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Schools empty -- circus is in town!

Oct. 31, 1898: The Wallace Circus “played havoc with the attendance records of the public schools” as “classrooms were depopulated to fill the big tent,” The Times reported.

“The great crowd that filled every inch of space in the canvas amphitheater was not all of children, for all the children there had two to six able-bodied adult protectors,” the newspaper said.

The circus featured bareback horse-riding, horse tricks, two baby lions and much more.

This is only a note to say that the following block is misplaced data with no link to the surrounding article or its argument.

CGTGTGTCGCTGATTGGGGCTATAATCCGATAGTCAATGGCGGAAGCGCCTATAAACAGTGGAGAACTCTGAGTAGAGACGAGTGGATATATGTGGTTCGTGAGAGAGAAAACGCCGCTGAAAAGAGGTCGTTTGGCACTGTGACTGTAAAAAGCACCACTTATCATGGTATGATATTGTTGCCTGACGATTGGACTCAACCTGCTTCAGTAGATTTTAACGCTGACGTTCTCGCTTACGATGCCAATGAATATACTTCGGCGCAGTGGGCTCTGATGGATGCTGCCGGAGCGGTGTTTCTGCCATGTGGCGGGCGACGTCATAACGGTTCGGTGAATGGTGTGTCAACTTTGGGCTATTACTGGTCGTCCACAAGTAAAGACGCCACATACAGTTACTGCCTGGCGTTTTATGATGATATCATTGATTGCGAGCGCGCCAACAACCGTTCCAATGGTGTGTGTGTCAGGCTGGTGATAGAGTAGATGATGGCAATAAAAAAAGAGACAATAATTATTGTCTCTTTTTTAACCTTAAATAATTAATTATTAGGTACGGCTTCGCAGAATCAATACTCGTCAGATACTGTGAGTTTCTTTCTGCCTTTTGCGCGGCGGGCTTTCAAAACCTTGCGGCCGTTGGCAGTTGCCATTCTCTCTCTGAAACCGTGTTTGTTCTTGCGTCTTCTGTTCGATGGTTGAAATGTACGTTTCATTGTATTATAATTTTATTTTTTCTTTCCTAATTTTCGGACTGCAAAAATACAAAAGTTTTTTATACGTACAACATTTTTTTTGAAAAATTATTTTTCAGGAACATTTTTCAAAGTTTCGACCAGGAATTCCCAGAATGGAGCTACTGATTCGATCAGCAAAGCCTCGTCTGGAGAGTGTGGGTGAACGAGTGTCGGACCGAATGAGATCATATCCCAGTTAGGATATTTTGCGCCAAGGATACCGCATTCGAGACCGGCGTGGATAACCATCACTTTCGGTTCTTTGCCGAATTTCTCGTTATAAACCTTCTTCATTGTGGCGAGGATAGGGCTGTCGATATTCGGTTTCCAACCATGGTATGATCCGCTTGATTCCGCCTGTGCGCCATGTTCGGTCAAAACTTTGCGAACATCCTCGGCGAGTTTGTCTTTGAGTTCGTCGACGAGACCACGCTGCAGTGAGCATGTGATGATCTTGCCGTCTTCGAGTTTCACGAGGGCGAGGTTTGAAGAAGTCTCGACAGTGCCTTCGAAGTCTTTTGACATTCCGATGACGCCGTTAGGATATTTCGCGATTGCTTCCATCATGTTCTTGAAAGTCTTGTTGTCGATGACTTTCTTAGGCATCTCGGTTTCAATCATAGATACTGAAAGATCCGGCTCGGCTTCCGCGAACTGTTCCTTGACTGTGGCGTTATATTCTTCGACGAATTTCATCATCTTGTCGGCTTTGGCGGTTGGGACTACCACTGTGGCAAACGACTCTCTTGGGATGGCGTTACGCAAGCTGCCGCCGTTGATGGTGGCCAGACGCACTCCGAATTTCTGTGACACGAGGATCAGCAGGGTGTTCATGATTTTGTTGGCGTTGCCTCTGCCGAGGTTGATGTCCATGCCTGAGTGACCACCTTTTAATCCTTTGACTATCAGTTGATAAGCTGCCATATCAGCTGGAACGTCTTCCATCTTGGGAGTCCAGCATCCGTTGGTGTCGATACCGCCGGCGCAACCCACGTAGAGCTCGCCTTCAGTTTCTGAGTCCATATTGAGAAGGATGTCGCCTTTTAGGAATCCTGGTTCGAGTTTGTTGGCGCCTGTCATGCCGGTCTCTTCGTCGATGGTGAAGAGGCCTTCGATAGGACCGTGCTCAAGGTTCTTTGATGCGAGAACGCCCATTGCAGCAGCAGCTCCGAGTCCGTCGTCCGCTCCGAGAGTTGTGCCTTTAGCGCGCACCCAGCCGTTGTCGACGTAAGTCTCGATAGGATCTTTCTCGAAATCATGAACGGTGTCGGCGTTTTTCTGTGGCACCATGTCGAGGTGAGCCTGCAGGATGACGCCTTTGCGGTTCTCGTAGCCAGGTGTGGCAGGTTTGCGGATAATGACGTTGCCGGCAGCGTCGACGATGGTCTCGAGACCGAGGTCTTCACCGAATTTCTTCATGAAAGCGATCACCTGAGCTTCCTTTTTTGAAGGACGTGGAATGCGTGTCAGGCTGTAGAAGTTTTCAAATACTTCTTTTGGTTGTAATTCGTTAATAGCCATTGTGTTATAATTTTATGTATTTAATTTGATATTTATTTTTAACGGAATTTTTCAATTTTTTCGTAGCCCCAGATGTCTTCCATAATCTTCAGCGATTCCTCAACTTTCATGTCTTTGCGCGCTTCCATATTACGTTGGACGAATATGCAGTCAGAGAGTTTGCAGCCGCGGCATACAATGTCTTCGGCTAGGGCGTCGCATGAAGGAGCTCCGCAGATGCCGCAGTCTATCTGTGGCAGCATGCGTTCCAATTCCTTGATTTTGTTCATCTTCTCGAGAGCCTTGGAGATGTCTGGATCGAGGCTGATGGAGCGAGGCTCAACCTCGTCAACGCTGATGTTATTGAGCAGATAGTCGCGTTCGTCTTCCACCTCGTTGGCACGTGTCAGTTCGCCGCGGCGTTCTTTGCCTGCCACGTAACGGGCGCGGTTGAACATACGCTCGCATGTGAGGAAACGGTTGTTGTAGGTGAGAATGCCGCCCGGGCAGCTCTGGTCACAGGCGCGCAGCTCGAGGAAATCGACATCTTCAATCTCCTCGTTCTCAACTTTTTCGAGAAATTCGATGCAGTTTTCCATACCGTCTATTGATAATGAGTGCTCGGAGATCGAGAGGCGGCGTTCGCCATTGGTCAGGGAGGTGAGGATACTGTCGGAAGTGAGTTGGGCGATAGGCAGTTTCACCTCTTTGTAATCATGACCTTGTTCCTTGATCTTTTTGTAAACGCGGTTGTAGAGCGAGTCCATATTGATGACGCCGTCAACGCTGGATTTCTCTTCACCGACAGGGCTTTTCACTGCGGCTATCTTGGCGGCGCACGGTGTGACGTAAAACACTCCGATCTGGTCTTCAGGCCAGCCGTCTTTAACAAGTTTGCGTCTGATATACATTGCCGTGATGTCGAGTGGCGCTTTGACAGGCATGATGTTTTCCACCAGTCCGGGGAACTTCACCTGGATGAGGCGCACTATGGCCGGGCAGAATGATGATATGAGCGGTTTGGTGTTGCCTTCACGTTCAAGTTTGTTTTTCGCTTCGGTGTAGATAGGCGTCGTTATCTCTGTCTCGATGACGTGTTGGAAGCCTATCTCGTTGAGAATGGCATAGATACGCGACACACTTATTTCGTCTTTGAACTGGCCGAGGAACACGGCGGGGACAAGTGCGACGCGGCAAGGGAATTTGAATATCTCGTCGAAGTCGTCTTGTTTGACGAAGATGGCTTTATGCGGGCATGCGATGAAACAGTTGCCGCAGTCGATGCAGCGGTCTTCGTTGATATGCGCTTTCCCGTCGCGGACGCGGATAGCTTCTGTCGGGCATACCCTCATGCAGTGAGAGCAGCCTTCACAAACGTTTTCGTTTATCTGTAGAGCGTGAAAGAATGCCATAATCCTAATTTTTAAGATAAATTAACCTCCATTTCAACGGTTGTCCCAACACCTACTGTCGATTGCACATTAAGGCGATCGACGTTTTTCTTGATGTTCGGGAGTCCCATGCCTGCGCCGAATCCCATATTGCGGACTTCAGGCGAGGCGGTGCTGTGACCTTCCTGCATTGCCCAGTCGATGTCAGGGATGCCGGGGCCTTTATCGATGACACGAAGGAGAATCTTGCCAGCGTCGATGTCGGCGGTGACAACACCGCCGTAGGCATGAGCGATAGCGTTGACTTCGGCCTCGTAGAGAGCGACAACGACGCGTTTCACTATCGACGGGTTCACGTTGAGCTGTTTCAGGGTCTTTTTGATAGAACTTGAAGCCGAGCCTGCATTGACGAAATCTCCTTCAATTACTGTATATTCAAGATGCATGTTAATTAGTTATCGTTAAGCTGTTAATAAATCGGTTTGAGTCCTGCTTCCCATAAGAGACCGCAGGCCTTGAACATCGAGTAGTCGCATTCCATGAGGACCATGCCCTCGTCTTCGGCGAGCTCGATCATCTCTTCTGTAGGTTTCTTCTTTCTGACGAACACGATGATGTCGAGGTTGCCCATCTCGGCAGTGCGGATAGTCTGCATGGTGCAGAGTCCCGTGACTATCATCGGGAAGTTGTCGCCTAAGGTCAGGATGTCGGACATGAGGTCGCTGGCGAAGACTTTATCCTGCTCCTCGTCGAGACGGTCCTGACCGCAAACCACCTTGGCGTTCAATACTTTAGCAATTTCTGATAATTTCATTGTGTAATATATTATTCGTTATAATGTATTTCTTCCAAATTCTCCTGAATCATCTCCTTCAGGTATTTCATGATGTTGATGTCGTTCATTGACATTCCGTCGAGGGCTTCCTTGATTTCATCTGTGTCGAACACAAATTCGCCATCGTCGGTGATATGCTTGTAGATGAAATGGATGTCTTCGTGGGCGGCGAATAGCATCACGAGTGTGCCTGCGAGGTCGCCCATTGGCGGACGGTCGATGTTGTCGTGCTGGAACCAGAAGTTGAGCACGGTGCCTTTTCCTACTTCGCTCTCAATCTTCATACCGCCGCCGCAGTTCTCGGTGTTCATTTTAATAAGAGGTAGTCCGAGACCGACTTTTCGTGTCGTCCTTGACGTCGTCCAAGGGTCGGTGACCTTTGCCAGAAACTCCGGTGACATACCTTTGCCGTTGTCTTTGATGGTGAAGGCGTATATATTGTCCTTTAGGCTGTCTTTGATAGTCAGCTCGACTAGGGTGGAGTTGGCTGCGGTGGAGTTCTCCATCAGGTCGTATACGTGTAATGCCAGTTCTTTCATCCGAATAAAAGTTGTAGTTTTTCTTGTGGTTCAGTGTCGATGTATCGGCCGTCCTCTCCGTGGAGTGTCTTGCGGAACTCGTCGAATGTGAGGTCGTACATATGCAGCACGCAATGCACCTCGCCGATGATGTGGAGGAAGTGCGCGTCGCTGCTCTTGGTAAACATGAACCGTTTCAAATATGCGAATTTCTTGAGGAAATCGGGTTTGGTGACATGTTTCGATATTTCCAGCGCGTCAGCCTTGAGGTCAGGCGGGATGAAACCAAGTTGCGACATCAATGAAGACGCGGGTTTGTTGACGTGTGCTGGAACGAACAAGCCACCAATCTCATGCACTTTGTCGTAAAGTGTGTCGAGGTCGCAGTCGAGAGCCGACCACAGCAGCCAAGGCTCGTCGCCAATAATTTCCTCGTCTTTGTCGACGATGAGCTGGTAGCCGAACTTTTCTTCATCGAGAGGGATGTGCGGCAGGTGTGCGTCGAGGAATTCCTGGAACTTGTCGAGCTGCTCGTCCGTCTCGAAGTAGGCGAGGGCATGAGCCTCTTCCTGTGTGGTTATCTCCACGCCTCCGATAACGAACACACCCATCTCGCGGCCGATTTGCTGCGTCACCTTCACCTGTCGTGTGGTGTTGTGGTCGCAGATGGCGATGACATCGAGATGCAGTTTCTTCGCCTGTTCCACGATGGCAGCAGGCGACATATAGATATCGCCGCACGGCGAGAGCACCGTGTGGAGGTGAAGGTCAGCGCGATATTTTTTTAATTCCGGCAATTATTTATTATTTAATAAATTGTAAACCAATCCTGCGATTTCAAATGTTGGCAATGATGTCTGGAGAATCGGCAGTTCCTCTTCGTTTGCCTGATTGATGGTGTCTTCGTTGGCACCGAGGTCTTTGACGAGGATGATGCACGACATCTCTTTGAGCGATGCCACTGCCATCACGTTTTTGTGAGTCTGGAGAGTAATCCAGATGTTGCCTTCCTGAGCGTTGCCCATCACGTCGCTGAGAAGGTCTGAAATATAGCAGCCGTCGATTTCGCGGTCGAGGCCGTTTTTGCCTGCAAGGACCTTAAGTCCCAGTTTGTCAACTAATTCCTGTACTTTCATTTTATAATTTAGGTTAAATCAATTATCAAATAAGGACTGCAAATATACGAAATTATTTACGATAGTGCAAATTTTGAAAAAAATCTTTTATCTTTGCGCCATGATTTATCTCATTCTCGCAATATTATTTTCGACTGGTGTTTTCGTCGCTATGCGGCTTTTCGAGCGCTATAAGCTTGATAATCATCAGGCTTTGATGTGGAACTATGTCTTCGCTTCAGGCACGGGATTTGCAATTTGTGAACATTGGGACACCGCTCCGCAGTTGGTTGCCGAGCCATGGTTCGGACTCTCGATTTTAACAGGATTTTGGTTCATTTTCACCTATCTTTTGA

Among the acts: the Stirk family of trick bicycle riders, the Nelson family of acrobats, the Vortex Sisters on a “Ferris wheel trapeze,” eight women called the Dellameads who posed as statues of historical figures, and the Grand Corps de Ballet of Paris.

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“The Sisters Earl, whose bones had apparently been removed, reclined on their bosoms and grinned cheerfully at the spectators with their faces peering out from between their legs, danced friskily around their heads without moving them from their places, and perched high in the air, twisted themselves into knots,” The Times said.


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